The elder Saracinesca paused in his walk, and broke out into a loud laugh. "Already! You see, Giovannino," he said. "Tell him, Pasquale, that Don Giovanni caught a severe cold at the ball last night or no wait! What shall we say, Giovannino?"
He looked up as Giovanni entered, and started from his chair when he saw his son's face. "Good heavens! Giovannino! what has happened?" he cried, in great anxiety. "I came to tell you that Corona and I are going to Saracinesca to- morrow," answered Sant' Ilario, in a low voice. "What? At this time of year? Besides, you cannot get there. The road is full of Garibaldians and soldiers.
John, which had been placed in the palace of the Counts Gualandi Rosselmini, at Pisa, in 1817, and was rediscovered there in 1874. It is supposed to be this San Giovannino by Michael Angelo, though it has nothing of the large quality of Michael Angelo’s work. Donatello has been suggested as the author, but it has still less of the square planes and ascetic character of the great Donato.
For a long time this S. Giovannino was attributed to Donatello; and it certainly bears decided marks of resemblance to that master's manner, in the choice of attitude, the close adherence to the model, and the treatment of the hands and feet.
I remembered here with admiration the conduct of Father Carnesecchi, who, having on one occasion conducted two ladies and their cavaliers about the church of San Giovannino, and pointed out what beauties it possessed and many which it did not was mistaken by them for the sacristan and offered a small gratuity at the door.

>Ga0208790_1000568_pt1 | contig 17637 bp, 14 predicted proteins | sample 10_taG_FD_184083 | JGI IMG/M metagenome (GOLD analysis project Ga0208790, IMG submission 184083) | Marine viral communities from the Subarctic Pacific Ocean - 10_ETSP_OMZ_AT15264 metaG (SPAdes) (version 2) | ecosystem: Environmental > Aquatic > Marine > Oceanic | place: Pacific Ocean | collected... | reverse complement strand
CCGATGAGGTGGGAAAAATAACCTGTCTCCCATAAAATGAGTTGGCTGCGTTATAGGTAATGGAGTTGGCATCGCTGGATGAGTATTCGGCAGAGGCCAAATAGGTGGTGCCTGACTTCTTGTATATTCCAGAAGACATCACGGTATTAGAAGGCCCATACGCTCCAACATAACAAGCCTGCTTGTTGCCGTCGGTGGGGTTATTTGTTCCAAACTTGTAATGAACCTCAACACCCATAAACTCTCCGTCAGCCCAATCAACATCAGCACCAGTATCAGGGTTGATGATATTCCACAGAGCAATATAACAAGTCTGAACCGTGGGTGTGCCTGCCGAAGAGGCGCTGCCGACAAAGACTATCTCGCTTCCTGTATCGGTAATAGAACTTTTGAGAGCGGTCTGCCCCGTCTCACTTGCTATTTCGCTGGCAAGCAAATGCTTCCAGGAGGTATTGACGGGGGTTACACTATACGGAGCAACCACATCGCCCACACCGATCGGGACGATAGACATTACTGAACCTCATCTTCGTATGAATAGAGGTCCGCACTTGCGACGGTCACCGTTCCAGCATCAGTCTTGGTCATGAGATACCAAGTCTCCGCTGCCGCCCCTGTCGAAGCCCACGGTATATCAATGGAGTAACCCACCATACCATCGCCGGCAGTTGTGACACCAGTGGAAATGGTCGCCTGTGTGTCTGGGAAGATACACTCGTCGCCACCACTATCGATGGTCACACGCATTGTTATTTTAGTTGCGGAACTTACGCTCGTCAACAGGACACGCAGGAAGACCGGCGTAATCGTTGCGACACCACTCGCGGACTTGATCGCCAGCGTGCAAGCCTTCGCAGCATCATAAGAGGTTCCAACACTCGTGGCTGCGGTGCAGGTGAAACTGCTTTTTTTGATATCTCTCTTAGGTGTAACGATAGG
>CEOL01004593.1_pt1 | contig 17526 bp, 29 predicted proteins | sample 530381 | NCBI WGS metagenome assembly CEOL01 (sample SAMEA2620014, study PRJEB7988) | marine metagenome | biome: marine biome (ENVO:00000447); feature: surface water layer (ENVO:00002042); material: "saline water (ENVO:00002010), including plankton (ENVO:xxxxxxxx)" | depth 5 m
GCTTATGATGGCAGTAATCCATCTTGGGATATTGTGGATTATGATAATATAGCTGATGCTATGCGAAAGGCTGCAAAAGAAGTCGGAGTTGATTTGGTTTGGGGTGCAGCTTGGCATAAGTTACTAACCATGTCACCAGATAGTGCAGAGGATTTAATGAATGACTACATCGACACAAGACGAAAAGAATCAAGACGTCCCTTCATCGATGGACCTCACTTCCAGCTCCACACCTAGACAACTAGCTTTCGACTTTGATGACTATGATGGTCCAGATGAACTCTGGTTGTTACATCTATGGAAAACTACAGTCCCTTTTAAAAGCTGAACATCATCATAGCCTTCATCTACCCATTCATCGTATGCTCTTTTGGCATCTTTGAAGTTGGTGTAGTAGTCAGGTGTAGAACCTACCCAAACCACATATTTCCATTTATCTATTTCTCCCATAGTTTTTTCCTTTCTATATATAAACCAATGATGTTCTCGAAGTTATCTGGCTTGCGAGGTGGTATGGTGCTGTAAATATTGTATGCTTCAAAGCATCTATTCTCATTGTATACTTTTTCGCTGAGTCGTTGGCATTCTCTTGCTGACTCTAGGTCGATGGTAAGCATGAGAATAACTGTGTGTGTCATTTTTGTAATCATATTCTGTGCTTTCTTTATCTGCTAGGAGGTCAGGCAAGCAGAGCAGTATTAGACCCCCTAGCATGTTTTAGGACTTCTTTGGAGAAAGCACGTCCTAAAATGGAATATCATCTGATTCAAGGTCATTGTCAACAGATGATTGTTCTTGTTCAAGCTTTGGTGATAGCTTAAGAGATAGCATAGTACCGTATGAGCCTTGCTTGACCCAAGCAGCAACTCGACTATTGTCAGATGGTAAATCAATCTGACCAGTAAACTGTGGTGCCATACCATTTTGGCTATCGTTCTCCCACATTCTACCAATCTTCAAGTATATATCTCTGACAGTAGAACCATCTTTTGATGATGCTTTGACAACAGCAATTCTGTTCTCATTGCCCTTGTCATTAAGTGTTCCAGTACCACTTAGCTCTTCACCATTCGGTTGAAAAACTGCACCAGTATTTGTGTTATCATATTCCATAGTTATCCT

"Signorina, I must enjoy it, by force." "You do it wonderfully. Do you know that? You do it better than the men." Again the conscious look came into the boy's face and body, as if his soul were faintly swaggering. "There is no one in the Bay who can dive better than I can," he answered. "Giovannino thinks he can. Well, let him think so. He would not dare to make a bet with me."
When we study the evolution of Michelangelo's ideal of form, we find at the beginning of his life a very short period in which he followed the traditions of Donatello and imitated Greek work. The seated Madonna in bas-relief and the Giovannino belong to this first stage. So does the bas-relief of the Centaurs.
If he was reluctant to renounce his rights it was after all more on Giovanni's account, and for the sake of Corona and little Orsino. He himself was an old man and had lived most of his life out already. "You have your mother's heart, Giovannino," he said simply, but there was a slight moisture in his eyes, which few emotions had ever had the power to bring there.
The Prince was evidently in a hurry, and moreover, he was tired and very hungry. An hour later, as both the men sat over the coffee in the dining-room, his mood was mellower. A dinner at home has a wonderful effect upon the temper of a man who has travelled and fared badly for eight-and-forty hours. "Giovannino," said old Saracinesca, "have you any idea what the Cardinal thinks of your marriage?"
We notice them particularly in the Dying Slave of the Louvre, which is certainly one of his most characteristic works. Good judges are therefore perhaps justified in identifying this S. Giovannino, which is now in the Berlin Museum, with the statue made for Lorenzo di Pierfrancesco de' Medici. The next piece which occupied Michelangelo's chisel was a Sleeping Cupid.